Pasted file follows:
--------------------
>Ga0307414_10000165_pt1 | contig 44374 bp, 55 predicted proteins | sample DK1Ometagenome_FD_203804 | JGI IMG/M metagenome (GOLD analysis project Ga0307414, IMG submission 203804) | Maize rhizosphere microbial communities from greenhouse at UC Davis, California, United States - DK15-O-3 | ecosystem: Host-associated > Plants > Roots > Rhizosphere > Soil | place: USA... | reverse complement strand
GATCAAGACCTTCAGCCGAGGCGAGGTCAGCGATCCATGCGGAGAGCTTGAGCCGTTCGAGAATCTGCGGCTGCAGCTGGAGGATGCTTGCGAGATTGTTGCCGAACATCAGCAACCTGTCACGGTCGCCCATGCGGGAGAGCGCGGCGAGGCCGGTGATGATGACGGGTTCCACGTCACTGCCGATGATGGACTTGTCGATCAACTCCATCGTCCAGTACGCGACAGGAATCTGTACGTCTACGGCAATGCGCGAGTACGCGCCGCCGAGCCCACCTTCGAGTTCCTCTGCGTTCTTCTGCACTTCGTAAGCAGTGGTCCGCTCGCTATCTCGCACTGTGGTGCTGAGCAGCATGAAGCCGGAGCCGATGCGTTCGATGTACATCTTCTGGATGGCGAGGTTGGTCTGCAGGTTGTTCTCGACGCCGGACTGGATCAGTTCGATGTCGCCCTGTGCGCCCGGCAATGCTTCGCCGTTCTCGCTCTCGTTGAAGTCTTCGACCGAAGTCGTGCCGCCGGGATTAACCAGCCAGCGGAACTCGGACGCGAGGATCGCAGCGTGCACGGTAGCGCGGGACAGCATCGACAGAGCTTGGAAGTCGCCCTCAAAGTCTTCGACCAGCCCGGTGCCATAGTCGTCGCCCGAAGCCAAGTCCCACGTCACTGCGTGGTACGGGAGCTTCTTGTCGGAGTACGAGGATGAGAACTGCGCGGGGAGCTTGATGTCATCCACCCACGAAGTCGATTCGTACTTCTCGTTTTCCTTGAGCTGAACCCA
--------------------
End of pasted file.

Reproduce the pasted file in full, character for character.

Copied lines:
>Ga0307414_10000165_pt1 | contig 44374 bp, 55 predicted proteins | sample DK1Ometagenome_FD_203804 | JGI IMG/M metagenome (GOLD analysis project Ga0307414, IMG submission 203804) | Maize rhizosphere microbial communities from greenhouse at UC Davis, California, United States - DK15-O-3 | ecosystem: Host-associated > Plants > Roots > Rhizosphere > Soil | place: USA... | reverse complement strand
GATCAAGACCTTCAGCCGAGGCGAGGTCAGCGATCCATGCGGAGAGCTTGAGCCGTTCGAGAATCTGCGGCTGCAGCTGGAGGATGCTTGCGAGATTGTTGCCGAACATCAGCAACCTGTCACGGTCGCCCATGCGGGAGAGCGCGGCGAGGCCGGTGATGATGACGGGTTCCACGTCACTGCCGATGATGGACTTGTCGATCAACTCCATCGTCCAGTACGCGACAGGAATCTGTACGTCTACGGCAATGCGCGAGTACGCGCCGCCGAGCCCACCTTCGAGTTCCTCTGCGTTCTTCTGCACTTCGTAAGCAGTGGTCCGCTCGCTATCTCGCACTGTGGTGCTGAGCAGCATGAAGCCGGAGCCGATGCGTTCGATGTACATCTTCTGGATGGCGAGGTTGGTCTGCAGGTTGTTCTCGACGCCGGACTGGATCAGTTCGATGTCGCCCTGTGCGCCCGGCAATGCTTCGCCGTTCTCGCTCTCGTTGAAGTCTTCGACCGAAGTCGTGCCGCCGGGATTAACCAGCCAGCGGAACTCGGACGCGAGGATCGCAGCGTGCACGGTAGCGCGGGACAGCATCGACAGAGCTTGGAAGTCGCCCTCAAAGTCTTCGACCAGCCCGGTGCCATAGTCGTCGCCCGAAGCCAAGTCCCACGTCACTGCGTGGTACGGGAGCTTCTTGTCGGAGTACGAGGATGAGAACTGCGCGGGGAGCTTGATGTCATCCACCCACGAAGTCGATTCGTACTTCTCGTTTTCCTTGAGCTGAACCCA